consequence of a secondary reaction between the Ca(OH)2
present there and pozzolana.
 Silica fume, which is very much finer than cement particles, is
particularly effective.
 Although the interface zone of primary interest is that at the
surface of coarse aggregate particles, such a zone is also formed
around the fine aggregate particles.
 The mineralogical characteristics of the fine aggregate affect the
microstructure of the transition zone: in the case of limestone,
there is chemical reaction between the limestone and the cement
paste and, consequently, a dense interface zone is formed.
 More generally, the interface between the cement paste and the
coarse aggregate is a zone of stress concentrations arising from
the difference in the modulus of elasticity and the poison’s ratio
of the two materials.

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Effect of Age and Temperature on
Strength of Concrete
 In concrete practice, the strength of concrete is
traditionally characterized by the 28-day value.
 Higher fineness and higher C3S content of Portland
cements – higher rate of hydration
 Low water/cement ratio gain strength, expressed as
a percentage of long-term strength, more rapidly
than mixes with higher water/cement ratios.
 In a hot climate the early strength gain is high and
the ratio of the 28-day to 7-day strengths tends to be
lower than in cooler weather.

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Effect of Age and Temperature on
Strength of Concrete Cont.
 The strength is a function of summation of
time interval x temperature, and this
summation is called maturity.
 Maturity is measured in degree C-hours or
degree C-days.
 Below -120C, concrete does not appear to
gain strength with time.
 ASTM C 1074-93 provides for the
development and use of a maturity function.
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Relation between compressive and tensile
strengths
 Compressive strength- commonly considered in structural
design.
 For some purposes the tensile strength is of interest, e.g. design
of highway, airfield slabs, shear strength and resistance to
cracking.
 The two strengths no direct proportionality, the ratio of the two
strengths depending on the general level of strength of the
concrete.
 If compressive strength, fc, increases, the tensile strength, ft,
also increases but at a decreasing rate.
 Ft/ fc ratio is affected by crushed coarse aggregate, properties of
fine aggregate, grading of aggregate and age.
 The tensile strength of concrete can be measured by radically
different tests, namely flexure, direct tension, and splitting, and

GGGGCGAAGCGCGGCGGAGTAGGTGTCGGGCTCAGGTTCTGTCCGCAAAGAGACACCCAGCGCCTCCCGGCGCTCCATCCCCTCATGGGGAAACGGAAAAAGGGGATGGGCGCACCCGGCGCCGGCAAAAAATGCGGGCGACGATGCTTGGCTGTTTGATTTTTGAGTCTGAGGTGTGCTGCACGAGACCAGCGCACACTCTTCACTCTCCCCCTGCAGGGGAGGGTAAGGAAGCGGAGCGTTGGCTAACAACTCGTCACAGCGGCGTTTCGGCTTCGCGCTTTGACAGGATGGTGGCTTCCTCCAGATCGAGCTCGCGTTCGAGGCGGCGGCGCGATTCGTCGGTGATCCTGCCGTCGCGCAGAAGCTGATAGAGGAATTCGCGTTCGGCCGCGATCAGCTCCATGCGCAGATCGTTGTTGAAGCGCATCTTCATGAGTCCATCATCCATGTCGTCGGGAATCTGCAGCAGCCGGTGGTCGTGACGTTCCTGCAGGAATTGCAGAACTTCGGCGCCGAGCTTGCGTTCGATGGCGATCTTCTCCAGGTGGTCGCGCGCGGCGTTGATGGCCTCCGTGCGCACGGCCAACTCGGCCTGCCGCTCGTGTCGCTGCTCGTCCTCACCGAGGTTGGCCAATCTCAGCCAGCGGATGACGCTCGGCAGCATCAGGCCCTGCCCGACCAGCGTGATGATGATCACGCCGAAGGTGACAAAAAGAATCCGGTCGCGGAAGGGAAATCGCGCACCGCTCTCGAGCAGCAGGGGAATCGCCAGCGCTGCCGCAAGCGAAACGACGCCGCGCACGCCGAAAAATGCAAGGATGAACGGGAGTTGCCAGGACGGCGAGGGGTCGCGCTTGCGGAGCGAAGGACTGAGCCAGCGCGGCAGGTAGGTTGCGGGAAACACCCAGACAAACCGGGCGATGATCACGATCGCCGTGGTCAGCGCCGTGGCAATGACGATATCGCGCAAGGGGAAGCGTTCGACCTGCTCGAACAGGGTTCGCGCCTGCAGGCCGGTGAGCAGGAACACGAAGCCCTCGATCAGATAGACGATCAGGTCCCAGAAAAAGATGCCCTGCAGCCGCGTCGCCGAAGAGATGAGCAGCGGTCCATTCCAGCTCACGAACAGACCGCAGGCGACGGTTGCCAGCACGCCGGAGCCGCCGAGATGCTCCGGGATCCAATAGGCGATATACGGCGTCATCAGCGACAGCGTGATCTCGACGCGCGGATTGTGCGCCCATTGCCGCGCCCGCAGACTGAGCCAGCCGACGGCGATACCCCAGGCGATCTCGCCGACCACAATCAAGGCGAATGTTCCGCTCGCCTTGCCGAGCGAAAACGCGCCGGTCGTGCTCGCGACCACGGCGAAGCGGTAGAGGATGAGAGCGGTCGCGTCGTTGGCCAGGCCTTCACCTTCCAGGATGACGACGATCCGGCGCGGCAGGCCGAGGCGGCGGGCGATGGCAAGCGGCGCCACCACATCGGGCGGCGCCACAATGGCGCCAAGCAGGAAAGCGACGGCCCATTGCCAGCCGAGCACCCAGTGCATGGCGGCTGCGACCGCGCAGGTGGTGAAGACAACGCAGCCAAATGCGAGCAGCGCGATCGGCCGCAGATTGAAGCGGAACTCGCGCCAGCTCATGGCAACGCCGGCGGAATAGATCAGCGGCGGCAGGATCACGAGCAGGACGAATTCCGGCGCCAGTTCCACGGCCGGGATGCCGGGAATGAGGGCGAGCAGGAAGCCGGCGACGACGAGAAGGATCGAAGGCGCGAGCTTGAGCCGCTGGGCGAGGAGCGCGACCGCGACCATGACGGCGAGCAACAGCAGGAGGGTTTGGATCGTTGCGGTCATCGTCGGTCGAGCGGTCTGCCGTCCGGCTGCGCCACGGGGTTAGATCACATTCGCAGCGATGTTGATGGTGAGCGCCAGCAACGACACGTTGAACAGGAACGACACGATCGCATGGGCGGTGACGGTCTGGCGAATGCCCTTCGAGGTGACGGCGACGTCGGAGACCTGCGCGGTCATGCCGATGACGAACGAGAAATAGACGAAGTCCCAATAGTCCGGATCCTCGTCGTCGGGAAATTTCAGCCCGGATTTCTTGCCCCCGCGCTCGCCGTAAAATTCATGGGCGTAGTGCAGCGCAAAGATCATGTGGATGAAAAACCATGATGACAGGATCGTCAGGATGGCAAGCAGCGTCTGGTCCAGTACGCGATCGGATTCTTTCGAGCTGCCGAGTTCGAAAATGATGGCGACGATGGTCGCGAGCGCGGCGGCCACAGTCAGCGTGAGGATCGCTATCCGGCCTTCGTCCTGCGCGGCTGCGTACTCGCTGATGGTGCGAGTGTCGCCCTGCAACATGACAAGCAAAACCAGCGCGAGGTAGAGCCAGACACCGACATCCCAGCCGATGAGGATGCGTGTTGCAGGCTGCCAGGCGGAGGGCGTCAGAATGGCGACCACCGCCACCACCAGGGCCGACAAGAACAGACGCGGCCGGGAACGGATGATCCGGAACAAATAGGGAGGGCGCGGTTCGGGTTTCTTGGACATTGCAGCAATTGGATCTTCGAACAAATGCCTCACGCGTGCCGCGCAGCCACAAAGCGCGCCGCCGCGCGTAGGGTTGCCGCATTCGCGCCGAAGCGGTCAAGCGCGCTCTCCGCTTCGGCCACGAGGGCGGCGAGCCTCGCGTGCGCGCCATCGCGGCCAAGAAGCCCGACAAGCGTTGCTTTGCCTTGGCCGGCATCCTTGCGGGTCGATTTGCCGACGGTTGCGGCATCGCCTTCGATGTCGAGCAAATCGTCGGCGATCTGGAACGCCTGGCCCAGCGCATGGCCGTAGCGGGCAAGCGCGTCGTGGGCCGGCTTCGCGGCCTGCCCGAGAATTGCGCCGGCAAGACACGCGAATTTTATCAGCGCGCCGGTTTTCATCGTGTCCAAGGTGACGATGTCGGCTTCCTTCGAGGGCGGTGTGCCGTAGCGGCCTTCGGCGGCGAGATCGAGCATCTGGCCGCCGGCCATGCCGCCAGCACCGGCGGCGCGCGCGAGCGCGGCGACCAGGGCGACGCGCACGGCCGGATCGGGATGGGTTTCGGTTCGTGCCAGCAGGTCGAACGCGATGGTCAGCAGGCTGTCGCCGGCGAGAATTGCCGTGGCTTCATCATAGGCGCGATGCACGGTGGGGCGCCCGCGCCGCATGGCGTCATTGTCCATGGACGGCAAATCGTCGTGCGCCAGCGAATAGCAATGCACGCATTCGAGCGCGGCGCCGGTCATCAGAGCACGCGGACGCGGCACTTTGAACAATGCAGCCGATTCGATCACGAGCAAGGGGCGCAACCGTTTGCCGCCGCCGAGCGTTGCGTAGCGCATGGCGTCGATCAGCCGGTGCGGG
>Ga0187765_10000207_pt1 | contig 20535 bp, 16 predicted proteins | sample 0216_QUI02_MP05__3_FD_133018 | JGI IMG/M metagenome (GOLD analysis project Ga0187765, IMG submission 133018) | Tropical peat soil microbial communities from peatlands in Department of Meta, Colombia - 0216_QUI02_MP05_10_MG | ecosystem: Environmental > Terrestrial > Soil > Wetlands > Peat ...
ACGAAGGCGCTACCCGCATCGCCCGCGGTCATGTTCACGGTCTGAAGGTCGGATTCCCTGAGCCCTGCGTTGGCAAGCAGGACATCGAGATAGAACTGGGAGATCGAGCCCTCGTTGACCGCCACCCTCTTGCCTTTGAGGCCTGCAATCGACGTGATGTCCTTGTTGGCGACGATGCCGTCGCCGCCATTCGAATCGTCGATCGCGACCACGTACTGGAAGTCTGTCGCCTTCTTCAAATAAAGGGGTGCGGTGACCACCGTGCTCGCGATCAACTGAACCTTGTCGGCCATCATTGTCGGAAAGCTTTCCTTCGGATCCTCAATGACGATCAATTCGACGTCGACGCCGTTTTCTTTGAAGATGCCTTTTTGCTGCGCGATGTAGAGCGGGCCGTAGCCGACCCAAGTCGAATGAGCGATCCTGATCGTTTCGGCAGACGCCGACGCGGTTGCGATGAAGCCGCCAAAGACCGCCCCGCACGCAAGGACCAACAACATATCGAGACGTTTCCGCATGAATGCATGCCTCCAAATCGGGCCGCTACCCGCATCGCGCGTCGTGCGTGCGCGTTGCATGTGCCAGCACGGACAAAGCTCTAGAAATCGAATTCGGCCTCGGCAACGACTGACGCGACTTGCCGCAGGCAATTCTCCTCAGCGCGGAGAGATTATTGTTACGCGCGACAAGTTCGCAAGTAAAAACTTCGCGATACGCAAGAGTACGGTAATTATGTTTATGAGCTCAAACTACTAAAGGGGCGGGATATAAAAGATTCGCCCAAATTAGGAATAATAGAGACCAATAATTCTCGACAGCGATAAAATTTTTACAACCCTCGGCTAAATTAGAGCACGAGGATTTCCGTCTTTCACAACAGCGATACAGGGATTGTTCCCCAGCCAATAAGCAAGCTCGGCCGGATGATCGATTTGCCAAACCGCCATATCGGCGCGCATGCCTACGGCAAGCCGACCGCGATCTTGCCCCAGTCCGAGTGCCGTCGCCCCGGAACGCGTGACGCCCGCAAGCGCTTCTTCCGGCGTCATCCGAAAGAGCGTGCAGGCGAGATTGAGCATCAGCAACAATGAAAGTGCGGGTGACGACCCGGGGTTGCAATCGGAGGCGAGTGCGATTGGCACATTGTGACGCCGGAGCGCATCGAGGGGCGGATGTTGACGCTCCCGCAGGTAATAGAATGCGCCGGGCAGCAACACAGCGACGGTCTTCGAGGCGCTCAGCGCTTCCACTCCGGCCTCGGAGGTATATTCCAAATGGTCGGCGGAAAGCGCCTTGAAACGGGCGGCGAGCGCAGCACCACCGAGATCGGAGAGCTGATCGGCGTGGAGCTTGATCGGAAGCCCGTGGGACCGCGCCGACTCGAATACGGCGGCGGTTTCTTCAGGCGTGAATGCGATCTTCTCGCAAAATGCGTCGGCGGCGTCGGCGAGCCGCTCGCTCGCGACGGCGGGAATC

the resulting values of strength are not the same.

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Relation between compressive and tensile
strengths Cont.
 The relation between the splitting tensile strength and the
compressive strength – by standard size cylinders.
 The relation between the splitting tensile strength and the flexural
strength – by standard size prisms.
 The tensile strength is more sensitive to in adequate curing than
the compressive strength, possibly because the effects of non-
uniform shrinkage of flexure test beams are very serious.
 Lightweight concrete conforms broadly to the pattern of the
relation between ft and fc for ordinary concrete.
 At very low strengths (say, 2 MPa), the ratio ft/ fc can be as high
as 0.30.
 A number of empirical formulae connecting ft and fc have been
suggested, many of them of the type: ft= k(fc)n. where k and n
are coefficients. Value of n between ½ and ¾ have been
suggested.

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Relation between compressive and tensile
strengths Cont.
 Probably the best fit overall is given by the
expression:
 Ft= 0.3(fc)2/3
 Where ft is the splitting tensile strength, and
fc is the compressive strength of cylinders,
both in MPa.

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Bond between concrete and reinforcement
 In a structure, the bond strength involves not only the properties
of the concrete but also other factors, include the geometry of the
reinforcement and of the structures such as the thickness of
cover to the reinforcement, the state of the surface of the steel,
coating by galvanizing or by epoxy.
 Design formulae for bond strength usually express it as being
proportional to the square root of compressive strength.
 Bond strength of deformed steel bars has been shown to
increase with an increase in compressive strength, albeit /
although at a decreasing rate, for concrete strengths up to about
95 MPa.
 A rise in temperature reduces the bond strength of concrete: at
200 to 300 degree celcius, there may be a loss of one-half of the
bond strength at room temperature.

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TESTING OF CONCRETE

HARDENED CONCRETE TESTING-


DESTRUCTIVE TESTS

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Testing of Concrete – Compressive
Strength (BS 1881: Part 116)
Compressive Strength for concrete cube:
fci = Fi / Aci

 where:
 fci = the compressive strength, MPa
 Fi = the maximum load, in Newton
 Aci = the cross-sectional area which the load
is applied, mm2